It
took thousands of years for mathematicians to finally achieve modern
high-order root-approximating methods for algebraic equations, i.e.:
Newton's, Householder's methods. In the mean time, many attempts were
made always by the agency of trial-&-error methods, geometry, and
finally the cartesian system and infinitesimal calculus.

All through the
math history, there are no traces of any general natural arithmetical
root-approximating method exempted from either any trial-&-error
checks or geometry. Notice that even Newton's method is based entirely
on geometry. This work shows that by means of the Simplest Arithmetic
one can develop all those renown methods (among many others) in a very
simple way, without any need of trial-&-error checks, nor geometry,
nor derivatives, nor infinitesimal calculus:

The
Arithmonic Mean is an arithmetical operation, a particular case of the
Rational Mean (Generalized Mediant), and it can be used for generating
high-order root-approximating functions (Iteration functions), as an
example:

Given an initial set A of three fractions whose product
is trivial and equal to P (three approximations by defect and excess to
the cube root of the number P), all of them arranged in three sets as
follows:

The
product of the fractions in the set is trivial because the numerators
and denominators cancel to each other so the resulting product is
obvious.

By computing the Arithmonic Mean for each set, it yields
another set of three fractions whose product is also trivial and equal
to the number P.

The arithmonic mean requires to previously modify
the form of the fractions, by equating pairs of denominators and
numerators according to a very simple rule, keeping their values the
same, and subsequently applying the Rational Mean (Generalized Mediant:
The sum of the numerators and denominators) :

Equating the first two denominators and the last two numerators for the set *A*₁, the first two numerators and the last two denominators for the set *A*₂, and the first two denominators and the last two numerators for the set *A*₃, always keeping the values of the fractions the same:

The Rational Mean (Generalized Mediant: Sum of all the numerators and denominators) of the three fractions for each set *A*₁, * A*₂, *A*₃, are:

Summarizing, the corresponding arithmonic means of A₁, A₂, A₃ are:

A
new set of three fractions whose product is also trivial and equal to
P. Notice that numerators and denominators are trivially canceling each
other, producing the obvious product: *P*. Three new approximations by defect and excess to the number *P*.

By
repeatedly applying this procedure, it yields high-order approximations
to the cube root.

Moreover, it can be extended to yield high-order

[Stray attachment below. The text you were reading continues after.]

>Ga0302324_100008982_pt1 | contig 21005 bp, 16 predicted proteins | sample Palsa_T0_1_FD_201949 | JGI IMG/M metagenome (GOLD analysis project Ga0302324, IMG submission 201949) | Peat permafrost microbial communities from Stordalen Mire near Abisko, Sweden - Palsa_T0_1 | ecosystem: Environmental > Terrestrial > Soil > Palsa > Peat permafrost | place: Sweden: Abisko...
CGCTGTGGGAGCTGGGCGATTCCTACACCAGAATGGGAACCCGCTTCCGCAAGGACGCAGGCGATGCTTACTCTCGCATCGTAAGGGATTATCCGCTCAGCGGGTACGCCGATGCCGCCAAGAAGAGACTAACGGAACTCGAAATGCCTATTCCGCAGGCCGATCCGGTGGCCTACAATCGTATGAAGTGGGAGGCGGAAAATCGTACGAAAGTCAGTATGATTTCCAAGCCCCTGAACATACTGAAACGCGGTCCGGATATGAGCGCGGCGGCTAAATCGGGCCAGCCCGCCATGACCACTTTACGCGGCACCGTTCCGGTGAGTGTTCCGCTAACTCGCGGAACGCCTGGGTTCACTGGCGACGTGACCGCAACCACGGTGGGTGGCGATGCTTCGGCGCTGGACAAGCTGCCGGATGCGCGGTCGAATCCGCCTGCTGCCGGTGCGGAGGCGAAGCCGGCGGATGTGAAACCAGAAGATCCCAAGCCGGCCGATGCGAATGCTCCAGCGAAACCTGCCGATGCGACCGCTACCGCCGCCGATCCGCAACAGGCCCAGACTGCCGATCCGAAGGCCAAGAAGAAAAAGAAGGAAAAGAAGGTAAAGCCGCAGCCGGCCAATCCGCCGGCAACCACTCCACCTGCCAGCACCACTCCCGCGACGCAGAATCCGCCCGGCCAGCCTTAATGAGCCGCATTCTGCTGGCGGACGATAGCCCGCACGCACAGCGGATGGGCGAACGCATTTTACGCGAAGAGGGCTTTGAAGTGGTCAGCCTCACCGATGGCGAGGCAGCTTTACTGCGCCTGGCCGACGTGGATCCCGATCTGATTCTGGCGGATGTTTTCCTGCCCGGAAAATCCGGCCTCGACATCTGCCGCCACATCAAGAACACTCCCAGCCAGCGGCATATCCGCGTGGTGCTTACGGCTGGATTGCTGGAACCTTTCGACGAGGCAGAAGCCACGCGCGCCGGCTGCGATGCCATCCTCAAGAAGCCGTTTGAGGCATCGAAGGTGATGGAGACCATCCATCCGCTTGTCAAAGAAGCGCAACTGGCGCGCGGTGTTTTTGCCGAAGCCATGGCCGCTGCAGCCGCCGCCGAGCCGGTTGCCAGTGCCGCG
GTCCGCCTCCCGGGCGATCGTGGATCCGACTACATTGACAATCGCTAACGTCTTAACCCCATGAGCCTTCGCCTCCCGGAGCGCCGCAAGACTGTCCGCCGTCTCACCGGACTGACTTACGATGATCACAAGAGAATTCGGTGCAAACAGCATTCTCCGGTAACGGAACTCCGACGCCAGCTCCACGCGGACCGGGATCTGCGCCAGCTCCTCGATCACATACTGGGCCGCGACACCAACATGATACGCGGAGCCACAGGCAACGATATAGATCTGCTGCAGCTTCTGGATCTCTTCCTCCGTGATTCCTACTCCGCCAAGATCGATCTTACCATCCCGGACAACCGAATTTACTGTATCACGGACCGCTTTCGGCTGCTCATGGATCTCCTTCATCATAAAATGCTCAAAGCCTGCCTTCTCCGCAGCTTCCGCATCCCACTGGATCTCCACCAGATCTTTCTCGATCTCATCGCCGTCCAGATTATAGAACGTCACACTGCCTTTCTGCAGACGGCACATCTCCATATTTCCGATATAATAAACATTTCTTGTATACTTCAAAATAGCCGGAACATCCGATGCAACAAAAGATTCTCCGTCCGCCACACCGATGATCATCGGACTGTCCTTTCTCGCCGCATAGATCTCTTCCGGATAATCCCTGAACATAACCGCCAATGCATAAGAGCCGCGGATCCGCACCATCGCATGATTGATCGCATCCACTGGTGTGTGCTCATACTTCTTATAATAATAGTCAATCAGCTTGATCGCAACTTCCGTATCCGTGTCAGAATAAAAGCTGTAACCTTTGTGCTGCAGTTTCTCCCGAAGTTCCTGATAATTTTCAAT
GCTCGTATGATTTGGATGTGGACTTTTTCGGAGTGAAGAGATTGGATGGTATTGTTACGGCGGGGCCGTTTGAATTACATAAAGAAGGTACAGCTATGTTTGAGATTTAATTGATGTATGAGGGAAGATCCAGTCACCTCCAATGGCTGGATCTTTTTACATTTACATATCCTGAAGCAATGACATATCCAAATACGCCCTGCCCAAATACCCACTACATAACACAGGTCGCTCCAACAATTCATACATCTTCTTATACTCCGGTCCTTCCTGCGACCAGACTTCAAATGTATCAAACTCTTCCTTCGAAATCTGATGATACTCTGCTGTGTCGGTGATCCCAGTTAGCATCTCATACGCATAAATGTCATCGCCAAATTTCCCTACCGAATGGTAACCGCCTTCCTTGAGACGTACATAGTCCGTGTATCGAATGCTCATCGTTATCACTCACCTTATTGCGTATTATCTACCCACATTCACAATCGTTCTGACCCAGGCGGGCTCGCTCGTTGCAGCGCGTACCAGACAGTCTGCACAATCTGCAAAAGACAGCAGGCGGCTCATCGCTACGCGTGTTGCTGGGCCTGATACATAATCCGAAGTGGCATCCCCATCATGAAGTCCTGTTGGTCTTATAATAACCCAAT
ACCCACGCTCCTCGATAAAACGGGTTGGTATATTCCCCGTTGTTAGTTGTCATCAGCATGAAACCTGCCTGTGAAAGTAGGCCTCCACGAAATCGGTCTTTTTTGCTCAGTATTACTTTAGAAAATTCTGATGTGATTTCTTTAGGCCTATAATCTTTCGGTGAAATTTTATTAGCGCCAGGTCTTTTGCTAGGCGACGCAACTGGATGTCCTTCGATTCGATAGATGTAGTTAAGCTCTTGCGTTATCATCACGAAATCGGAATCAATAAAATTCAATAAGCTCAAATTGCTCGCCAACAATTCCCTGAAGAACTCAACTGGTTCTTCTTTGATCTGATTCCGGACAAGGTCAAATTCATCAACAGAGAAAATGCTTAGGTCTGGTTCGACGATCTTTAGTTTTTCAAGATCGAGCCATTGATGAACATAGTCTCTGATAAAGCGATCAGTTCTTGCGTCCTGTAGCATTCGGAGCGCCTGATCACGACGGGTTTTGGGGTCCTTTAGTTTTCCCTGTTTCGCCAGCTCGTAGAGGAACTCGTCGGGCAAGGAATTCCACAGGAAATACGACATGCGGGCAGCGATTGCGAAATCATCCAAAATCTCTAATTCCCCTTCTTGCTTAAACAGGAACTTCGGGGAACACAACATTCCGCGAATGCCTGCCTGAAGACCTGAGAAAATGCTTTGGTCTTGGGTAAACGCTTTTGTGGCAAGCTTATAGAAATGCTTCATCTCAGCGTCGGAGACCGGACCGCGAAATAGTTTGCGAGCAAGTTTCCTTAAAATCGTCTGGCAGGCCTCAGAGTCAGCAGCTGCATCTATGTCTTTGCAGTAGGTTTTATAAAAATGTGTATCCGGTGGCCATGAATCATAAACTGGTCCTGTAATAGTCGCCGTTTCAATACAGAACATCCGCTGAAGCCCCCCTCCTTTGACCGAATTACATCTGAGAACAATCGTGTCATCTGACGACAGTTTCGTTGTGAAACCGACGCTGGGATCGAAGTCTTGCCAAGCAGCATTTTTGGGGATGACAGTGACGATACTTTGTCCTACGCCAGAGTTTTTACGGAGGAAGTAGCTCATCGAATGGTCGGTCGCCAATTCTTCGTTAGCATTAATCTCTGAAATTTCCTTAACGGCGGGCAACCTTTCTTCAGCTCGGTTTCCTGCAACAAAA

iteration functions similar to those of Newton's, Halley's,
Householder's methods.

**High-order Root-Approximating Methods**

In
order generalize the above procedure let's arrange the initial set of
three approximations to the cube root of P, by using the following set
of three expressions:

*x*, *x*, * **P*/*x*²

Then,
by repeatedly computing the three arithmonic means as stated above,
then in each iteration step it will yield a new set of three
expressions whose product is always trivial and equal to the number P,
that is, sets of rational functions for approximating the cube root of P
at any convergence rate, as can be seen in the following table:

The product of all the rational functions in any row is P, and the convergence rate of each function in the table corresponds to its row number: quadratic (2nd row-Iteration 1), cubic (3rd. row-Iteration 2), quartic(4th. row-Iteration3, quintic, ...

Each of them can be used as an independent iteration function for approximating the cube root of P, as for instance the rational function located in row: 5, column: 3:

**Considering the very long story of root-solving methods, this is really striking ¡¡¡**

** **A
very rich but unexplored field. Actually, there are no precedents on
this matter since ancient mathematics up to now, so from the evidences
at hand, what you will read in the book does not appear in any other
math-book abroad.

**The new methods are accompanied with convergence
proofs. There is an uncountable number of variants for these methods,
the book shows some of them also embracing the well-known Bernoulli's
and Lucas' root-approximating methods, among some new others.**

**The methods are also arranged in matricial form and extended to complex numbers and the general algebraic equation.**

**Generalized Continued Fractions**

**Apart
from other stuff that might be of interest to the reader, the book also
includes a new type of Generalized Continued Fraction for the number
Pi, e, Golden Mean, among others, i.e.:**

**This special continued fraction serves as the book's cover.**

The
book also includes a chapter on some new geometrical constructions
(partitions), as well as a chapter on mathematical foundations of music,
specifically on consonance.

The chapter on Music includes some observations on the mathematical fundaments of music and some observations on consonance.

At
the end of the sidebar, you can find a link for a Synthesizer
programming code elaborated using wolfram language (Mathematica) that
can be freely downloaded and improved. This code is not included in the
book. It allows to play chords of up to six sounds at any frequency,
including piecewise functions for the attack, decay, sustain and release
parameters for each sound. It also incorporates interpolate functions
with up to 12 harmonics which can be edited and saved at any time for
modeling musical instruments timbre at any frequency. The reason for
including this Synthesizer is due to the fact that almost all current
synthesizers are based exclusively on the customary frequencies of
musical notes, so it is so hard for any researcher to make any analysis
on consonance with any frequencies chosen at will.